Last Updated 28 Jan 2021

The Comparison of Thermoregulation and Metabolism

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Thermoregulation is an organism’s capability to maintain its body temperature and metabolism is the process in which energy is transformed within an organism’s body to maintain life. CSUSM comparative animal physiology students contained mice (Mus musculus) and Madagascar hissing cockroaches (Gromphadorhina portentosa) in vacuum tight contains to measure O2 consumption which would then translate into the mass specific metabolic rate (MSMR). With the comparison between mice in room and cold temperatures, mice held in cold temperatures had a higher MSMR (t= 3.23, df= 16, p= 0.005).

The MSMR of cockroaches held in cold temperatures resulted higher than cockroaches at room temperature (t= 1.87, df= 15, p= 0.081). Also, the mice held at both temperatures had a higher MSMR than the cockroaches at both temperatures. Since mice are endotherms, they would have a higher metabolic rate at colder temperatures due to increase consumption of O2 to produce heat and cockroaches would have lower metabolic rates because they are ectotherms and have a higher heat conductance. Introduction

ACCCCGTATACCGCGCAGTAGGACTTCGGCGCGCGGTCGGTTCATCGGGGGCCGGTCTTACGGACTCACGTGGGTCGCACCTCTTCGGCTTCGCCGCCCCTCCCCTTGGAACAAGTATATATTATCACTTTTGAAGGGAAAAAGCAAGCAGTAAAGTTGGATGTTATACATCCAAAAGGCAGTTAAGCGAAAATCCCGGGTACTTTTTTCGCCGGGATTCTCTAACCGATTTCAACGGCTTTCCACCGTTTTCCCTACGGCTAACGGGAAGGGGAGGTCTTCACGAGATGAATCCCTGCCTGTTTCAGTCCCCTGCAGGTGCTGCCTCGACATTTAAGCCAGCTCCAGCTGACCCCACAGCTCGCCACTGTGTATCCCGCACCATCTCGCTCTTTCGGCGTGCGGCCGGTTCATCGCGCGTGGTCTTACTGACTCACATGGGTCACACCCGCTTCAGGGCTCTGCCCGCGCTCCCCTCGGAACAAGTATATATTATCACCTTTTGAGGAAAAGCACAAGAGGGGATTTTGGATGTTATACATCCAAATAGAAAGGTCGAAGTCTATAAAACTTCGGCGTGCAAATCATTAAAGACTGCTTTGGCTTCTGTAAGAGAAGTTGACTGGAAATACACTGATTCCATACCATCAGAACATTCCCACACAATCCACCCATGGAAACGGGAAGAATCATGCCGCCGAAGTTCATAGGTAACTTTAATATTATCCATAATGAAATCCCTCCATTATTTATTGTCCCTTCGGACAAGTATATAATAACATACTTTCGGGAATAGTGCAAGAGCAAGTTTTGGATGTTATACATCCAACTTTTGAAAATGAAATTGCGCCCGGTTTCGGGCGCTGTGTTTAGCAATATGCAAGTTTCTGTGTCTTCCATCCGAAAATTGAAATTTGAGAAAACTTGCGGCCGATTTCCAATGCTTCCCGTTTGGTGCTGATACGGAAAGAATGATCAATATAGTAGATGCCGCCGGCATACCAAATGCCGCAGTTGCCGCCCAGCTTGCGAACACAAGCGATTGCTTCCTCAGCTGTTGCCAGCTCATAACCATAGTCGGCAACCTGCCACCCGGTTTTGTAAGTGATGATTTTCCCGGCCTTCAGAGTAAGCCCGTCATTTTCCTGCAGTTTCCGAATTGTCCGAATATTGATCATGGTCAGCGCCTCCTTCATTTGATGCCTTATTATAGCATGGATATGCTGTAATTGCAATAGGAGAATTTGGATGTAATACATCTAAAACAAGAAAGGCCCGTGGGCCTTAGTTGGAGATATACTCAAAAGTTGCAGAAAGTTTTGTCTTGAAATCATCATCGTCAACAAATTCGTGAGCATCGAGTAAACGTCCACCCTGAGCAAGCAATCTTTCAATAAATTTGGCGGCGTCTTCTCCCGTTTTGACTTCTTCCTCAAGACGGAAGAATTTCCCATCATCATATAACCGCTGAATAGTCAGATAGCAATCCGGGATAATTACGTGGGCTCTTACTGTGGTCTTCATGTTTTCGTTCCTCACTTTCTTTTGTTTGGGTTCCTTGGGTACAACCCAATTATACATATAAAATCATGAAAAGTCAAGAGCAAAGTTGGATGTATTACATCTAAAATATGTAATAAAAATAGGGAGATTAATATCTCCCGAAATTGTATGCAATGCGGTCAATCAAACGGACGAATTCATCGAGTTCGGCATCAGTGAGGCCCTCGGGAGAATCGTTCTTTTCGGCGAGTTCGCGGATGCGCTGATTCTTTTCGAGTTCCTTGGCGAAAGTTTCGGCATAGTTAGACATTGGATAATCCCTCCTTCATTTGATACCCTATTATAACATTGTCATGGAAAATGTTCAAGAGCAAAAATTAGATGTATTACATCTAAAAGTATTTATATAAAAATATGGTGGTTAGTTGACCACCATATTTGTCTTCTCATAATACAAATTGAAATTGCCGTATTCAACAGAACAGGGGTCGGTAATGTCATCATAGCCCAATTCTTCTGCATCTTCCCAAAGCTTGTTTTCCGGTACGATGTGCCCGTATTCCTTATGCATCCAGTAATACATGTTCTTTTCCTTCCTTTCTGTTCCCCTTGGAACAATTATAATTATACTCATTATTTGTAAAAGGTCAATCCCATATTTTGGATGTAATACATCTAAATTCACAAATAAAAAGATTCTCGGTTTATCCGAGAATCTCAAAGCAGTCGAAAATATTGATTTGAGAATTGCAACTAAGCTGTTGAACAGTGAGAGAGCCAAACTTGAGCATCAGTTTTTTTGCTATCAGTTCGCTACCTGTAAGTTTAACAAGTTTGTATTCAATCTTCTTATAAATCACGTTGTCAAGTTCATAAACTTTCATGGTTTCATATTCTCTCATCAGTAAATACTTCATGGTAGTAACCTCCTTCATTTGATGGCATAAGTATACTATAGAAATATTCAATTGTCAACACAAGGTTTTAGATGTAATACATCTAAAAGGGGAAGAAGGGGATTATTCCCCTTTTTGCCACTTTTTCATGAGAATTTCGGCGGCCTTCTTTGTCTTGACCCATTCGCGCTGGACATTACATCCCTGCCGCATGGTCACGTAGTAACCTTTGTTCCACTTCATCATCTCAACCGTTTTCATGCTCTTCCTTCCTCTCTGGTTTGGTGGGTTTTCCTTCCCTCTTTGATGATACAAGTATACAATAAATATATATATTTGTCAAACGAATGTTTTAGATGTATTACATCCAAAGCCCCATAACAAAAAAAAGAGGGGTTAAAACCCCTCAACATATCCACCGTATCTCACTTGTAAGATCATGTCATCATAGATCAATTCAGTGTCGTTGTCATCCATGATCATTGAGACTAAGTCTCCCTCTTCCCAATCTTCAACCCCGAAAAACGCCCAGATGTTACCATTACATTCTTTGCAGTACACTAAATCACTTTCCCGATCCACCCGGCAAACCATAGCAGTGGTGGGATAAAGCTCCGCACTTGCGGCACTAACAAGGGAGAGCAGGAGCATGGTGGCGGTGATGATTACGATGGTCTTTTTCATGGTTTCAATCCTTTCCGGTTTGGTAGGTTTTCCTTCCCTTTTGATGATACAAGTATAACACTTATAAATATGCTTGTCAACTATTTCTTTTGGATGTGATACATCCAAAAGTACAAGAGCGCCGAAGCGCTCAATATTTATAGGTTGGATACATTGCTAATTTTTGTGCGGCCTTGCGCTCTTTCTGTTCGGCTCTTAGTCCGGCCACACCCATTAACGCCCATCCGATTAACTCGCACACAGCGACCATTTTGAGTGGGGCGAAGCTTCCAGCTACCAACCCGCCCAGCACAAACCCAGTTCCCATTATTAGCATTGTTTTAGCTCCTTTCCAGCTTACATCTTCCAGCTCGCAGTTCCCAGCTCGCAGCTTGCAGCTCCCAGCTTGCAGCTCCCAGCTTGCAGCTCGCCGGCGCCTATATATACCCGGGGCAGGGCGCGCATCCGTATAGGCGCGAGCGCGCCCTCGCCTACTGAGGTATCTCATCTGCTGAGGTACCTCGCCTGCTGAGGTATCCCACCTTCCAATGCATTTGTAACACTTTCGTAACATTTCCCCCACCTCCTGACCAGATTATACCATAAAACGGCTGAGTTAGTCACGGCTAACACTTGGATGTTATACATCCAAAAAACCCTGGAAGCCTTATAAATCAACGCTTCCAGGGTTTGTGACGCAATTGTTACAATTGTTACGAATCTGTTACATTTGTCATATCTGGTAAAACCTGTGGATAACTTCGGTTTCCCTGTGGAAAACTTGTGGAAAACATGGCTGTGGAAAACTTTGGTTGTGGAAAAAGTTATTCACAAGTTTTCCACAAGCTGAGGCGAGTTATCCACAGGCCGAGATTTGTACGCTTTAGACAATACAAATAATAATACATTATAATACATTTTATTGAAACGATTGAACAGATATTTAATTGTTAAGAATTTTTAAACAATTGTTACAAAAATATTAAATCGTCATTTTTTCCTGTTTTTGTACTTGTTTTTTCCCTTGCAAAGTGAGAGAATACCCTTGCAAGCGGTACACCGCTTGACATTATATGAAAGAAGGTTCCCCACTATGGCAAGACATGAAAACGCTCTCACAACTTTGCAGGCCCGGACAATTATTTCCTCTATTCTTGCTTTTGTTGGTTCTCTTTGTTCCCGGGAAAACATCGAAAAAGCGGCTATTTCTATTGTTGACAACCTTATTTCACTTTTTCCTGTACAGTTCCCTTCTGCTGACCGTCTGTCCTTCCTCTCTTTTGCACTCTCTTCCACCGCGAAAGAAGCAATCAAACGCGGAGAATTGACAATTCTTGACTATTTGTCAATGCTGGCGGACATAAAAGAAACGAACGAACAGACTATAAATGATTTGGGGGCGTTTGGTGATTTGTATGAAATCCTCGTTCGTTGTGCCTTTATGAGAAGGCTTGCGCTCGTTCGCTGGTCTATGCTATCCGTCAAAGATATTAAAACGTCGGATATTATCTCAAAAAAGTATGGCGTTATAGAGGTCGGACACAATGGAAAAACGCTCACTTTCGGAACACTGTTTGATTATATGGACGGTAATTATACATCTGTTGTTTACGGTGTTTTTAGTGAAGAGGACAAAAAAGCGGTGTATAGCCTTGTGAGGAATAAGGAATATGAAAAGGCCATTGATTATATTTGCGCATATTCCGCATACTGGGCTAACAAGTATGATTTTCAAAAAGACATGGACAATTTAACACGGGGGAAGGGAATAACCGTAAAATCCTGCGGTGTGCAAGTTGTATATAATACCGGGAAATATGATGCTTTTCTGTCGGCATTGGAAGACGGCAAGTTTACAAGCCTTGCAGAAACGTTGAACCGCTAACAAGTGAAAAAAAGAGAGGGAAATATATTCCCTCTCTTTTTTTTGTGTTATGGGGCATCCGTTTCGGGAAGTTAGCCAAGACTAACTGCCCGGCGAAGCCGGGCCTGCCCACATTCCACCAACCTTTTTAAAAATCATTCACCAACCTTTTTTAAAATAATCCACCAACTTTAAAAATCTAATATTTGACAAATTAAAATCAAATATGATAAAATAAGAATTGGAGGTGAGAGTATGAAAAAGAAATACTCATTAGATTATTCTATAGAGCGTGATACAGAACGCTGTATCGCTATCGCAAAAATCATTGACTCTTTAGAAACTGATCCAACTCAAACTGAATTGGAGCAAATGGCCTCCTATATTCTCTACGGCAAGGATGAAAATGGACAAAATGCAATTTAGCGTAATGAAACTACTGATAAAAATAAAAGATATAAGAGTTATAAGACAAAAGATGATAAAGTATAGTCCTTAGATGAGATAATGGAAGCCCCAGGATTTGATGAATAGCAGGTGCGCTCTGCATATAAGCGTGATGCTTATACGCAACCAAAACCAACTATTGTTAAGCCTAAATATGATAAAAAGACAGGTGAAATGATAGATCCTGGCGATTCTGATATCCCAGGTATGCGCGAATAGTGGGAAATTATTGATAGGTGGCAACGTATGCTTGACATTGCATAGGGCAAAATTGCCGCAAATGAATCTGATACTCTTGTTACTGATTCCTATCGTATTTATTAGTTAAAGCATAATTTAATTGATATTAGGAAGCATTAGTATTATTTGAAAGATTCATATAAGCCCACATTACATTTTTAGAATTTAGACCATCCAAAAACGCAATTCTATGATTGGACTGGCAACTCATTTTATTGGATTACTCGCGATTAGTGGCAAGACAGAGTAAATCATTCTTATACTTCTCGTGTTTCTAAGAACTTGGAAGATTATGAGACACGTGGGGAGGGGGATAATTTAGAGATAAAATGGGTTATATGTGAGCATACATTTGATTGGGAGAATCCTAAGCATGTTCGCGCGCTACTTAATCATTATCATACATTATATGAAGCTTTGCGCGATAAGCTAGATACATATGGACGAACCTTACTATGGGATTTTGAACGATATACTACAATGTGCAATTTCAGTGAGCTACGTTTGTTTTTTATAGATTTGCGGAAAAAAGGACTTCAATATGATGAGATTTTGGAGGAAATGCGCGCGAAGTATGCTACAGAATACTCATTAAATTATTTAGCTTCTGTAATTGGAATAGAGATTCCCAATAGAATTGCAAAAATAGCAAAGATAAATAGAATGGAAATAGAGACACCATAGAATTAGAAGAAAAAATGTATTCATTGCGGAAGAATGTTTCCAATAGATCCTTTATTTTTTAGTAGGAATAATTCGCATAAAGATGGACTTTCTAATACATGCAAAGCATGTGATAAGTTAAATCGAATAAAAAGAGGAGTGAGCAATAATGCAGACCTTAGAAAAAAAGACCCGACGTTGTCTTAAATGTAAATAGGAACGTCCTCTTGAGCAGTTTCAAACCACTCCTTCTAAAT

Metabolism is the chemical reactions in which an organism utilizes energy to maintain life. Since glucose is a main source of energy, organisms use glucose along with oxygen to produce carbon dioxide, water and heat (Randall et al; 2002). Knowing this, metabolism can be measured by the production of CO2 or the consumption of O2. This is called indirect calorimetry (Randall et al; 2002).